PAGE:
Ever since I can remember I’ve wanted to be a writer. I don’t think I’m unique in that, especially not amongst YA readers. When we read the stories we love, many of us have an itch at the back of our minds, whether it’s a curiosity to understand how our favourite books come together, or like me, it’s just a desire to tell a story.
The perfect story.
I know, of course, that I never will write that perfect story — in fact, that’s part of the reason why I write so slowly; I spend so much time trying to come up with the story that I often neglect, you know, actually writing it. But that’s where the joy of NaNoWriMo comes in. The task is simple, really: write 50,000 words across the month of November. Abandon all of your distractions, all of your anxieties and fears about writing, and just write.
A brief history of NaNoWriMo
The movement was originated in 1999 by Chris Batty, who brought together 21 people to attempt the challenge with the expectation that they’d do it once, fail horribly, and the concept would never be tried again.
Every year since, the number of participants has grown (in 2020, over half a million writers participated in the program) and the challenge has been observed dutifully, encouraging amateur writers to set aside their presumptions about writing and just get the words and the story down on the page. On top of everything else, it’s generally just quite fun to sign up to the website and to share your progress with friends and likeminded writers.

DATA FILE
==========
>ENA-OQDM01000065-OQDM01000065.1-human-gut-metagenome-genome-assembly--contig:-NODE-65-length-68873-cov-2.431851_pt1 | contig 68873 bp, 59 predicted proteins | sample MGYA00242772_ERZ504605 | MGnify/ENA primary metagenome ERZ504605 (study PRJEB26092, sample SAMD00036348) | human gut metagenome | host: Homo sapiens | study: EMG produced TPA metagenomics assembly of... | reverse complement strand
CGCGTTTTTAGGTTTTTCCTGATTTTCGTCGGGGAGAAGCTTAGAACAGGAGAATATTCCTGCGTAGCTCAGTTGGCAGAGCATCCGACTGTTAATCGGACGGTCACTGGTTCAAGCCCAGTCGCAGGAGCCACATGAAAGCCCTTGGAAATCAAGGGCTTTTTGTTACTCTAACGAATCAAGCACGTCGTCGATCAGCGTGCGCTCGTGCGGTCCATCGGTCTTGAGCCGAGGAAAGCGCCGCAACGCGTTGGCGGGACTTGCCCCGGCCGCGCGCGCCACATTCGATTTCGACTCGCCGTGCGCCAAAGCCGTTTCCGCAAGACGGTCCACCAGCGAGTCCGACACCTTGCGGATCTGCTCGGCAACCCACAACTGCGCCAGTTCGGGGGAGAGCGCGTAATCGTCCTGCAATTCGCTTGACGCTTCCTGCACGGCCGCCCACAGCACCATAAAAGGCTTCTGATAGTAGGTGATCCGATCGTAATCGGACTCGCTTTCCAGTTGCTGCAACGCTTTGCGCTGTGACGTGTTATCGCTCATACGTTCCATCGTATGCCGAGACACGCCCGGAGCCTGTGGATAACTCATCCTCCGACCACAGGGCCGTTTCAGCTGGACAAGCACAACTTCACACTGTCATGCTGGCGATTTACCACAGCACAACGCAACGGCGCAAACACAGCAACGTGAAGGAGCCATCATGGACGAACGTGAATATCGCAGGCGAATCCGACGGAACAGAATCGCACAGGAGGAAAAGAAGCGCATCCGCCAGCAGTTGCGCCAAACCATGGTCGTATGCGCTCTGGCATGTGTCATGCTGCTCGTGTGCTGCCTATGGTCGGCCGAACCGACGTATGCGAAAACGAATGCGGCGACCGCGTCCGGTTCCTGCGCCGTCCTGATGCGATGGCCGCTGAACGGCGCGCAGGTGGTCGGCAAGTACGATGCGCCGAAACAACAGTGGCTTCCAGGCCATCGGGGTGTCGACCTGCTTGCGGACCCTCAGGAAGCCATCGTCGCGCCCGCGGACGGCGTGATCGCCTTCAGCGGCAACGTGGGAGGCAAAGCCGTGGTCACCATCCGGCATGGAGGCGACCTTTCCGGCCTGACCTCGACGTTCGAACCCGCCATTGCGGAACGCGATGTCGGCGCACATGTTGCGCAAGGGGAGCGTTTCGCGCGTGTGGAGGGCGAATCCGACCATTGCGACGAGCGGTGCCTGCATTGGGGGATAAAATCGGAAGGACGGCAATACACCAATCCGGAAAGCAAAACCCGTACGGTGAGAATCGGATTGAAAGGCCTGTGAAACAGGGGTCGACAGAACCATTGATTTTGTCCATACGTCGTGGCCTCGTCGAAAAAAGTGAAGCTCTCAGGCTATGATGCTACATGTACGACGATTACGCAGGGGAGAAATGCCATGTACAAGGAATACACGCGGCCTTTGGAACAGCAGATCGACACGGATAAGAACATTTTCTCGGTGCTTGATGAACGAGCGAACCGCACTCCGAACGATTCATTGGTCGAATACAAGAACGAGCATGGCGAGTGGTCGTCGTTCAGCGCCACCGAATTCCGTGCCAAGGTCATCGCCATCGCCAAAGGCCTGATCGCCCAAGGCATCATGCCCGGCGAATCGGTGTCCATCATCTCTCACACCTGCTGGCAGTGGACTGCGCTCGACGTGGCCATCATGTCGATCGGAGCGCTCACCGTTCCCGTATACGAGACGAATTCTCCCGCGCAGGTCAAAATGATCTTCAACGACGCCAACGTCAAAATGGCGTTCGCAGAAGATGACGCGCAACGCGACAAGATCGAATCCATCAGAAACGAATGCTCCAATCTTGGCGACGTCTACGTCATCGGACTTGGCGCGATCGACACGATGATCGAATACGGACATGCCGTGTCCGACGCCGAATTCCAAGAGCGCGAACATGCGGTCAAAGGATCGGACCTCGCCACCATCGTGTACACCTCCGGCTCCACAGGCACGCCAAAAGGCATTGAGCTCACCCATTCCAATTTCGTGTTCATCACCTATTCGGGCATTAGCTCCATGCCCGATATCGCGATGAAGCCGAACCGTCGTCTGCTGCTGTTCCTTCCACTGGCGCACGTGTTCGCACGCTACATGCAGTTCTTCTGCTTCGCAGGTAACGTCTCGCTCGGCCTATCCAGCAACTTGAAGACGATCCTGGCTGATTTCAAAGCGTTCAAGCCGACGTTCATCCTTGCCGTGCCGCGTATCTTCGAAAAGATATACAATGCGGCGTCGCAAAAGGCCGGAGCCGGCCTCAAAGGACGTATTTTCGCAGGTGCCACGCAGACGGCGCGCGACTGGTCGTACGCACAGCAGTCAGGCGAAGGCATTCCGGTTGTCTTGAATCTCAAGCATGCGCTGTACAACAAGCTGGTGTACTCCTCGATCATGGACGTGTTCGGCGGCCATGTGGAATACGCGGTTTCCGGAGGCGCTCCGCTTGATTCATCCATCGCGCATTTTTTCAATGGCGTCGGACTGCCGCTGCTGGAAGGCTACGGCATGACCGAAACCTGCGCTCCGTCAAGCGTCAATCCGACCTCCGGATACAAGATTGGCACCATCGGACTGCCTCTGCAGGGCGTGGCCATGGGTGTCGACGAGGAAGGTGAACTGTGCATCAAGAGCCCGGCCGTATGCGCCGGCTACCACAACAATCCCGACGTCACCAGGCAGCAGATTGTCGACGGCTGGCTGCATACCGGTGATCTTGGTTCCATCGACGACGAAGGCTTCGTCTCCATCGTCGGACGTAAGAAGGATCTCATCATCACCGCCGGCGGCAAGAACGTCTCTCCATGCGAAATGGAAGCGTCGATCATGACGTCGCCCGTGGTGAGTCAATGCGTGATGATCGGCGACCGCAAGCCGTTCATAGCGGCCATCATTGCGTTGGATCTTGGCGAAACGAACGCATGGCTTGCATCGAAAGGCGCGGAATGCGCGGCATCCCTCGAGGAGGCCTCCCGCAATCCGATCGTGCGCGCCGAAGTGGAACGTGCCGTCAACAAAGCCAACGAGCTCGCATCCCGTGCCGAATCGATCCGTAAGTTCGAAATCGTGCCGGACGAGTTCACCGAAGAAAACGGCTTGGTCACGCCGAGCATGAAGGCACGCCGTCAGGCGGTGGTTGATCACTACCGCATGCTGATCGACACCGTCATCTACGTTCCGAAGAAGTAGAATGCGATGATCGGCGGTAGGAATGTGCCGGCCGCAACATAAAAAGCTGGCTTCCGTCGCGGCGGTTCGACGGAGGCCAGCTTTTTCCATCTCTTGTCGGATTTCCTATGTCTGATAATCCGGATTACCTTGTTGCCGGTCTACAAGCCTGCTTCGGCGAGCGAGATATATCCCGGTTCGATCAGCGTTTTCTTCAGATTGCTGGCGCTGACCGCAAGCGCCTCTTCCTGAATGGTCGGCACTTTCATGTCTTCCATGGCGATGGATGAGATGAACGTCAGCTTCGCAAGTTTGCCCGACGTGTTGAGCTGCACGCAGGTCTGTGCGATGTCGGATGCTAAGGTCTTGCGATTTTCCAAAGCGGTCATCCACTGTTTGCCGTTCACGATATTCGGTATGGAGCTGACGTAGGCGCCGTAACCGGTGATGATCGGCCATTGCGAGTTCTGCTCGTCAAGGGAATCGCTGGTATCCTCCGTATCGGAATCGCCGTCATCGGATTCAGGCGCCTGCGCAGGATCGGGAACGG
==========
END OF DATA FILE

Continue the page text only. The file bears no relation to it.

But it’s not just amateur writers who attempt NaNoWriMo. Each year, many high-profile authors join in, with many writing guest posts for NaNoWriMo’s blog and newsletter to provide helpful insight into the actual craft of writing. Participating in NaNoWriMo has led to the writing and publication of books like Fangirl by Rainbow Rowell, Water for Elephants by Sara Gruen, and even Brandon Sanderson’s epic The Way of Kings.
It also has to be mentioned that, in 2006, NaNoWriMo officially grew into a non-profit organisation that runs year-round programs around the world. From their own mission statement, NaNoWriMo “believes in the transformational power of creativity” and “supports writing fluency and education.” The organisation provides tools, structure, community, and encouragement to help people find their voices and achieve their goals, and has a history of providing support ranging from helping increase child literacy in Southeast Asia to providing teaching resources and kits of materials to classrooms across America to encourage participation.
My experiences with NaNoWriMo
Last year, Bookstacked writer Chelsea Regan took on the challenge (and won!), chronicling her experiences here. For anyone doing NaNoWriMo this year, I absolutely recommend reading her articles, especially her final round-up article, for tips and inspiration on taking on the challenge.
I’ve attempted the challenge several times over the last 10 years or so, and am proud to announce that I’ve… never “won” NaNoWriMo. In all the times I’ve tried, I think that the furthest I’ve ever gotten was around 20,000 words. The way I see it, though, is that I’ve never failed NaNoWriMo. I don’t consider completing less than half of the goal to make me someone who’s “lost”; personally, I think there are very few, if any, ways to lose NaNoWriMo.